I am currently a student studying Business Analytics at the McCombs School of Business at The University of Texas at Austin. I blog about data science, analytics, and related topics of interest. Learn more: www.michaelwsherman.com
Sunday, August 17, 2014
Your Database is So Retro: Old Data, New Databases
The classic relational database, which functions like a spreadsheet and is best suited for data that can be organized neatly into specific categories, is not always the best
Document-based databases can accommodate ambiguities among many different types of data, and are well suited to data lacking structure
Graph-based databases impose a network-like structure on data, bringing meaning to complicated “real world” data lacking obvious structure
As data grows in both size and scope, it’s time to consider new ways of storing it. Until recently, back-end hardware and software doing the heavy lifting essentially treated all data identically. Customer demographics, press releases, product photos, and web data were all considered slight variations of the same kind of information. And regardless of the form of that information, it was all shredded, pummeled, and re-boxed into something resembling a collection of spreadsheets. This old way is known as the relational database.
The relational database is robust, effective, and proven. It is logically consistent and easy to understand — think lots of tables with rows and columns just like a spreadsheet, where a cell can point to data in another table. Decades of engineering have made relational databases fast, reliable, and flexible. Almost all the popular business database technologies — most Oracle, Microsoft, and SAP products, and anything containing the letters “SQL” — are relational databases. For many kinds of data, especially data that might easily fit in a spreadsheet (demographics, inventory, sales leads), nothing beats a relational database.
But what if your data isn’t so neat and clean? What if you have millions of documents you need searched at a moment’s notice? What if your data is better represented as a sort of social network, where the relationships between data are just as important as the data itself? What if your data does not fit clearly into any sort of logical structure?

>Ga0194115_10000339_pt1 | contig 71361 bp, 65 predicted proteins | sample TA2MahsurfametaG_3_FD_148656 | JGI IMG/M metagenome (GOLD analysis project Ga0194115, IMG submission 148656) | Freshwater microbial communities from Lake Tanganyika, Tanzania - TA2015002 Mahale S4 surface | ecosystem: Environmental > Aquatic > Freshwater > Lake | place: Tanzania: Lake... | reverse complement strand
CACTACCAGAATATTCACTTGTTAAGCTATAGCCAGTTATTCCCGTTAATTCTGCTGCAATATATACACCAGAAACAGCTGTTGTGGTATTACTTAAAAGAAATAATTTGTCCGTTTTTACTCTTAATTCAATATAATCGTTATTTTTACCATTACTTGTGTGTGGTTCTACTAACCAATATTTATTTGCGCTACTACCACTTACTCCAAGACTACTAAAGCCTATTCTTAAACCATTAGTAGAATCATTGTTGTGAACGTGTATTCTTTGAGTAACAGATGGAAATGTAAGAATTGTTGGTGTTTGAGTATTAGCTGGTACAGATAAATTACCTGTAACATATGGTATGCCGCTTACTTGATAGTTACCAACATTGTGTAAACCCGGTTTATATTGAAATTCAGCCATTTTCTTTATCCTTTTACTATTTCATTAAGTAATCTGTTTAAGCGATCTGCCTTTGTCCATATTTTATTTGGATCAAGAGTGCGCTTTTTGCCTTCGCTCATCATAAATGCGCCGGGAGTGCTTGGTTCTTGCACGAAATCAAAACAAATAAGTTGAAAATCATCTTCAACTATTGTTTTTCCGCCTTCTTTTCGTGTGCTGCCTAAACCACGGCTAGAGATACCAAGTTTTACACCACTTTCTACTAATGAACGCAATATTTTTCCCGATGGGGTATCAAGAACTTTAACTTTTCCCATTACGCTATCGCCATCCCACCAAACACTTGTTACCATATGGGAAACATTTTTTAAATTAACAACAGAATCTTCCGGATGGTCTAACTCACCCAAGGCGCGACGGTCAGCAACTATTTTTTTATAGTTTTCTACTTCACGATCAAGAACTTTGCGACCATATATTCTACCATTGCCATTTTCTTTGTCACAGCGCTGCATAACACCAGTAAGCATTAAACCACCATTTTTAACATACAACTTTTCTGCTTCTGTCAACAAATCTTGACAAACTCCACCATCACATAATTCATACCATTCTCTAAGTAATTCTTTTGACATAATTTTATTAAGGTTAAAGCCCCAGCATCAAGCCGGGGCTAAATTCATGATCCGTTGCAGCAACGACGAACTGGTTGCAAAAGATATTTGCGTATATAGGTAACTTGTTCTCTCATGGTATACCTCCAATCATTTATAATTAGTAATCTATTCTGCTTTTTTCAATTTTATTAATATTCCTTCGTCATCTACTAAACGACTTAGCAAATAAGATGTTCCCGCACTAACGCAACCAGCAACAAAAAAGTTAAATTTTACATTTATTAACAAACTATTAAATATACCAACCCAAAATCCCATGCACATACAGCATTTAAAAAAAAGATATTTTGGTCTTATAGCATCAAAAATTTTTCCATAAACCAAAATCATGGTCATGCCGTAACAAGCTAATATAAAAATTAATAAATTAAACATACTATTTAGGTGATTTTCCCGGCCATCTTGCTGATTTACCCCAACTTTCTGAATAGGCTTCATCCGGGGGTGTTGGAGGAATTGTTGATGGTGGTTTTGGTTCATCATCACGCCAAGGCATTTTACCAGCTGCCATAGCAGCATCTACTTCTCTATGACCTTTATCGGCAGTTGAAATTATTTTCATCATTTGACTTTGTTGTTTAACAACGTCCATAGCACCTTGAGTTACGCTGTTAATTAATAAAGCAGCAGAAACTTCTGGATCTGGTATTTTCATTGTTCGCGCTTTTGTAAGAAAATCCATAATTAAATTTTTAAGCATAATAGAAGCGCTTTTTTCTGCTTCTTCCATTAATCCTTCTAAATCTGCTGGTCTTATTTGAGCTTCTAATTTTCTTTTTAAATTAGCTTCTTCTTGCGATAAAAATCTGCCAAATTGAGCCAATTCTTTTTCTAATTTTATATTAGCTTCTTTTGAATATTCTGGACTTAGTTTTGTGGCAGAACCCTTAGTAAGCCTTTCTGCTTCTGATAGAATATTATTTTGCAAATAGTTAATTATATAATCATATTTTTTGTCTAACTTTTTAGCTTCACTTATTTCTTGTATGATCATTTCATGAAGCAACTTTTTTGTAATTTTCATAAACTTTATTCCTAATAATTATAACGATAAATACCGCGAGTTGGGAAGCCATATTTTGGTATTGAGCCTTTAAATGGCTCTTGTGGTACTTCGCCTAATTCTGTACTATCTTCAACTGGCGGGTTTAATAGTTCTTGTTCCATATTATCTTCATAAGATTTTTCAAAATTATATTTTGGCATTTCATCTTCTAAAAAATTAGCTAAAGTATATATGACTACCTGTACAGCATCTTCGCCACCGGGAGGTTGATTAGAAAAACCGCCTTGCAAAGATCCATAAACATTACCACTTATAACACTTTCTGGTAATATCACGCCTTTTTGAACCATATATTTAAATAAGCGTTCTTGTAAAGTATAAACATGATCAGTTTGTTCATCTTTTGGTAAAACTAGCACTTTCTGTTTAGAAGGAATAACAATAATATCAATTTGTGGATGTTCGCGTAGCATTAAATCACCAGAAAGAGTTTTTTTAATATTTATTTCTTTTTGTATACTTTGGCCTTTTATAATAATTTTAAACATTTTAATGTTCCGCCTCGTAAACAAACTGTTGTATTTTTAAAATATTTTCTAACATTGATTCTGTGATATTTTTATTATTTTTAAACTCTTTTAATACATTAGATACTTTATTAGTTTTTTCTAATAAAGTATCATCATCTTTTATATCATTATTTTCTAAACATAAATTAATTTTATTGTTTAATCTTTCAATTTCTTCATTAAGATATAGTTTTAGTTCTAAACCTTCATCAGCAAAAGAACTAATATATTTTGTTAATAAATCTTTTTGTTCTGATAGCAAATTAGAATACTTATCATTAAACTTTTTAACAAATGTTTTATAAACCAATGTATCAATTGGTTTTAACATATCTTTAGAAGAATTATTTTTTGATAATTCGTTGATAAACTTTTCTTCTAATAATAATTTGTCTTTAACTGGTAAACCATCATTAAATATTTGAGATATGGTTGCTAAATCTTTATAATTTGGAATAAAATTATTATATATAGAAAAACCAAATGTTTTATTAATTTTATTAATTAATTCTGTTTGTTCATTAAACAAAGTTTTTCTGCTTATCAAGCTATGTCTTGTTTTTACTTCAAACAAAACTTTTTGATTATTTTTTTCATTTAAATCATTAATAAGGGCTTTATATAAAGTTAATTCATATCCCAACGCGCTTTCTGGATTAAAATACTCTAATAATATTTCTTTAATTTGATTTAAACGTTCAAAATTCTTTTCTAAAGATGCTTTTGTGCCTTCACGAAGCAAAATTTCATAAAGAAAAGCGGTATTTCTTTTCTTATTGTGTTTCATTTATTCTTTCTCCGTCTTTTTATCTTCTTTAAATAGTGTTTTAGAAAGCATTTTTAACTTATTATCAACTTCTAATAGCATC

Many new database technologies have come onto the market in the last few years. While these alternative databases are not as time-tested as many relational database products, they offer distinct advantages over relational databases in some common business situations. It is worth understanding that in the era of “big data” not everything is the nail it appears to be when you’re wielding only a relational database hammer. Many organizations are switching over old relational databases to these new technologies and enjoying the advantages over their competition.
I discuss two of the most popular alternatives to relational databases below. These two types of alternative database styles, document-based and graph-based, fall under the buzzword “NoSQL.” NoSQL simply refers to any database that is not strictly a relational database. It does not mean these models don’t support SQL, which is a well-established technology for getting information out of a database; it means they are “not only SQL.” These alternatives provide a fundamentally different way of thinking about data than the relational database model.
Finally, please note that different database products can vary wildly, and that these descriptions should be taken as generic. Many vendors are working hard to make their NoSQL databases better while eliminating disadvantages. Also, the list of advantages and disadvantages is by no means complete, especially in regards to issues that are more technical. Ask your favorite database administrator or search engine if you want to learn more.
What they are: Rather than the tables underlying a relational database, document-based databases organize data into “documents,” which exist in the grey area between a web page and a traditional table found in a relational database. A document can take many forms — a business card, an encyclopedia entry, a web page, an annual report, an entire book — but can be any sort of data.
Documents share definitions of the kind of data in them, but only when necessary. For example, a report and a book might need an “author” field, but a business card would not, and a document-based database can handle these ambiguities in stride. Documents can also be linked together and reference other documents or parts thereof.